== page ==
The 6th and final meeting of our Scientific Network revolved around the association of field-configuring events with dynamics of creativity and innovation. We approached this connection from two ends: field-configuring events (and other forms of organized co-presence) are expected to bring about novelty and change, for instance in organizational fields; but the organizing of field-configuring (and other kinds of) events often also requires creativity, because such events are typically accompanyied by many surprises and high complexity. Our two international keynote speakers were Harald Bathelt (Professor of Economic Geography at the University of Toronto) and Martin Müller (Professor of Space and Organization at the University of Zurich).
As usual, Elke Schüßler opened the meeting with some welcoming words, particularly introducing her new colleagues and guests from the JKU Linz where this meeting was held. Then, Jörg Sydow (together with Benjamin Schiemer and Elke Schüßler) introduced a new research project dealing with organized co-presence in the context of the DFG Research Unit "Organized Creativity".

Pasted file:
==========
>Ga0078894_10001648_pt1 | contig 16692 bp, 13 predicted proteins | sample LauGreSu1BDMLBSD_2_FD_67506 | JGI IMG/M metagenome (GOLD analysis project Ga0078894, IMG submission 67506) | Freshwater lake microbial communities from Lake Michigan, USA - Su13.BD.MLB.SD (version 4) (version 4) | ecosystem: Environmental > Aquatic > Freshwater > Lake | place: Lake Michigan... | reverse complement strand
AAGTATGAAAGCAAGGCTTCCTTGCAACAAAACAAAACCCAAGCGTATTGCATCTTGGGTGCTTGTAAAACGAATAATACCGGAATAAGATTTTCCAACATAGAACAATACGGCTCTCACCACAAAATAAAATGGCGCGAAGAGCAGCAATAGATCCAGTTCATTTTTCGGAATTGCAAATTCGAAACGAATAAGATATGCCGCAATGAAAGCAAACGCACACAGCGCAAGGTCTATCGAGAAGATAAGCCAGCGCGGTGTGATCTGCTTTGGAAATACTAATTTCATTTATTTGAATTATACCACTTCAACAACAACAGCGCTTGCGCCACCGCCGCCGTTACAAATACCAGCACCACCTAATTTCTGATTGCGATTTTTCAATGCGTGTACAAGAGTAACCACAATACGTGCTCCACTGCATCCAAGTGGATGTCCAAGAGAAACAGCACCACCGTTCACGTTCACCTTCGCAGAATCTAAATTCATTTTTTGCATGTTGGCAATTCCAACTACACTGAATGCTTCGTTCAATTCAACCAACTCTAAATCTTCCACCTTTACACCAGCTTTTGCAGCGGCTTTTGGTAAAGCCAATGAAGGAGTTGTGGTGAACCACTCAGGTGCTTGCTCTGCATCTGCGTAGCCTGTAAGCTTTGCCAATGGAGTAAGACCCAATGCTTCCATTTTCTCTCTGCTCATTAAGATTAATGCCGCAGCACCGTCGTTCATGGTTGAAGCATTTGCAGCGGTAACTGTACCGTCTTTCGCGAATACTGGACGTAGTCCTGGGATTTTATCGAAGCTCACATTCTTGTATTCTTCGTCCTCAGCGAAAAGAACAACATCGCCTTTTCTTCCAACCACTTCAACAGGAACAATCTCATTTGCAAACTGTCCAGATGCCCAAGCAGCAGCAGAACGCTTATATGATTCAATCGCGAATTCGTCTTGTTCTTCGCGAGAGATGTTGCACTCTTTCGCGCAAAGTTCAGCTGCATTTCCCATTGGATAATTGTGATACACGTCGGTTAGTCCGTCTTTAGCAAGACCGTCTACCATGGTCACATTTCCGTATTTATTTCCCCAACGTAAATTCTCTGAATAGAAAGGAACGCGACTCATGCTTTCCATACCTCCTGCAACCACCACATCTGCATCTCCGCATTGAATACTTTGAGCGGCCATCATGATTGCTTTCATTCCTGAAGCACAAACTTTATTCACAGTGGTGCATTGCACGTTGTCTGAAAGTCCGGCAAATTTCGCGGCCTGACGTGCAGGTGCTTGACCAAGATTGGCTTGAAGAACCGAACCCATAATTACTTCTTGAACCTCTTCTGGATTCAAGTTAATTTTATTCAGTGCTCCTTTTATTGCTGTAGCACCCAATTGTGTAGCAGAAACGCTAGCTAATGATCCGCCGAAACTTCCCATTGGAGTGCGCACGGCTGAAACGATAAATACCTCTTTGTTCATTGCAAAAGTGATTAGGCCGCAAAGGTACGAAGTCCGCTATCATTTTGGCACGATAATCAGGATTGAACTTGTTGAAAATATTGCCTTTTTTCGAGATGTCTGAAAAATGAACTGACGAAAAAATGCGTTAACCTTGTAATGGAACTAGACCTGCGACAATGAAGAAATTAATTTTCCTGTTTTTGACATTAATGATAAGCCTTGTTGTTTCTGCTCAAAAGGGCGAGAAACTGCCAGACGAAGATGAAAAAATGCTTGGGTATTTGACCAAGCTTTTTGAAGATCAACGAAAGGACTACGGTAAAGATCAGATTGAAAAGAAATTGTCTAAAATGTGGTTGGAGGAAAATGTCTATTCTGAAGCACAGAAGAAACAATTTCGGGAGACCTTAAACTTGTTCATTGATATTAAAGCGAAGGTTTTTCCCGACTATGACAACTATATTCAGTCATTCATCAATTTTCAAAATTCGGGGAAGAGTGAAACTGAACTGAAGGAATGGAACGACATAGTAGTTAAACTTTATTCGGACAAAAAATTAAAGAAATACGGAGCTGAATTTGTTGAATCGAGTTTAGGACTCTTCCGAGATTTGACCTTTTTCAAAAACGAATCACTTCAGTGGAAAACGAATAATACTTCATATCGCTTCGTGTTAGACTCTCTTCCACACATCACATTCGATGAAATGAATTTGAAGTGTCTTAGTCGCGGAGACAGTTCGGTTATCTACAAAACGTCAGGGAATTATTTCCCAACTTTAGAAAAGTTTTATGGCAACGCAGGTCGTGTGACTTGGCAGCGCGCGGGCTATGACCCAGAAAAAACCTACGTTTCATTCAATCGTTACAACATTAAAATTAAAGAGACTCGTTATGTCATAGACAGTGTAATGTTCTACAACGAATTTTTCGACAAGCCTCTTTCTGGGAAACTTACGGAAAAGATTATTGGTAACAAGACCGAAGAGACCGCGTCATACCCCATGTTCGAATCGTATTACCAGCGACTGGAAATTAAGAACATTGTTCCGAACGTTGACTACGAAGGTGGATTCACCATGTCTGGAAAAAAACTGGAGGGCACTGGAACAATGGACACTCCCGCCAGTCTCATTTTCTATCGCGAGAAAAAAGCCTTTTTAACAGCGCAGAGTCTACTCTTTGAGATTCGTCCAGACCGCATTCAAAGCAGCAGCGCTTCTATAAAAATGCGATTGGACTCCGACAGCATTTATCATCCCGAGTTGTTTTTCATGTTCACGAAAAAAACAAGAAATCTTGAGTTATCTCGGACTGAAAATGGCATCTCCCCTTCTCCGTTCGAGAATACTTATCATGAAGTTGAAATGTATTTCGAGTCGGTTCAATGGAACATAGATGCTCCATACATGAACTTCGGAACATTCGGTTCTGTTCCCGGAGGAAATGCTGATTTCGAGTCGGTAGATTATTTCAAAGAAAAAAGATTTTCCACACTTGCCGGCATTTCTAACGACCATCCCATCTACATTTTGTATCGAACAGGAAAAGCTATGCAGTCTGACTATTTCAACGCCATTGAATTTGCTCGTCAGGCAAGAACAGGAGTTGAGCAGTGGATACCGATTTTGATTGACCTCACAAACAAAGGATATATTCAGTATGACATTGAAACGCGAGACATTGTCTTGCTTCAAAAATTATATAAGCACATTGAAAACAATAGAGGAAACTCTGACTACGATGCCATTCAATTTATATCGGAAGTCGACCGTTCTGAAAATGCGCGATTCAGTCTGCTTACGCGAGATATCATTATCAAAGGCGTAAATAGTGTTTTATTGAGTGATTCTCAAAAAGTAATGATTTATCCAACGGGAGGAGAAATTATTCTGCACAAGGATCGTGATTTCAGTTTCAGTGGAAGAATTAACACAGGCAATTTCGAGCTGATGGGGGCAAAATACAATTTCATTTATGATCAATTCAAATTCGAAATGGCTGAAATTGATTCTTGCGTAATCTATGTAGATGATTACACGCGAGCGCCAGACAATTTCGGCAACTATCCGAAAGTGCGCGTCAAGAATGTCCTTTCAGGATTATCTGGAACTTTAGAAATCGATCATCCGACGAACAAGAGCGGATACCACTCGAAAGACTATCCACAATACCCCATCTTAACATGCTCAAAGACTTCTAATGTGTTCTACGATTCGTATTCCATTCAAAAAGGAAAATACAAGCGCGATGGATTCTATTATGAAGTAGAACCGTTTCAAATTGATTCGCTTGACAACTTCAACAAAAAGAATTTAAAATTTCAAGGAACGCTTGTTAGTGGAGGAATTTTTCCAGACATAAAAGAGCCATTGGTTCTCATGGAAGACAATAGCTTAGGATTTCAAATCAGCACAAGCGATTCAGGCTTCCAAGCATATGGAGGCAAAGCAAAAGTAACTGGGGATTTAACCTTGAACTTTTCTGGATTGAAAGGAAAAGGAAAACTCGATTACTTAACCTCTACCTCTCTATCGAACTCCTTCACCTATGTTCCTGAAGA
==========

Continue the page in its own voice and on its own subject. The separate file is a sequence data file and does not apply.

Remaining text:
Our first keynote speaker, Harald Bathelt, presented a new research project concerned with forms of temporary market organization at the Canton Fair, a massive and traditional trade fair in China which he had long been fascinated to study. He and his coauthors identified four forms of temporary market exchanges unfolding at trade fairs, thus enhancing our understanding of the dynamics underlying temporary interactions at trade fairs.
After a coffee break, Robert Bauer and Thomas Gegenhuber presented their ongoing research on crowdsourcing platforms as intermediaries, thereby moving us to dynamics of organizing creativity in a virtual realm.
With this setting in mind, we visited the Tabakfabrik Linz, an ambitous urban development project focused on organizing physical copresence in the now empty building of a former tobacco production site designed by architect Peter Behrens, founder of the Bauhaus movement.
The first day ended with a joint dinner in the old town of Linz.
On the second day, Martin Müller sketched out his ideas for a monography on organizing the Olympic Games as "liquid organizing". Complementing his talk, Joachim Thiel laid out a more pessimistic analysis on Olympic Games organizing by highlighting path dependencies and difficulties of learning and transferring knowledge over time.
After lunch at the "Teichwerk", we split up into two work groups, one discussing the potential of the garbage can theory for understanding dynamics of temporary co-presence and creativity, and another discussing methodological opportunities for studying organized copresence in physical and virtual spaces. We concluded our workshop with a joint discussion.
(by Elke Schüßler)
06.09.2016 - 07.09.2016
Johannes Kepler Universität Linz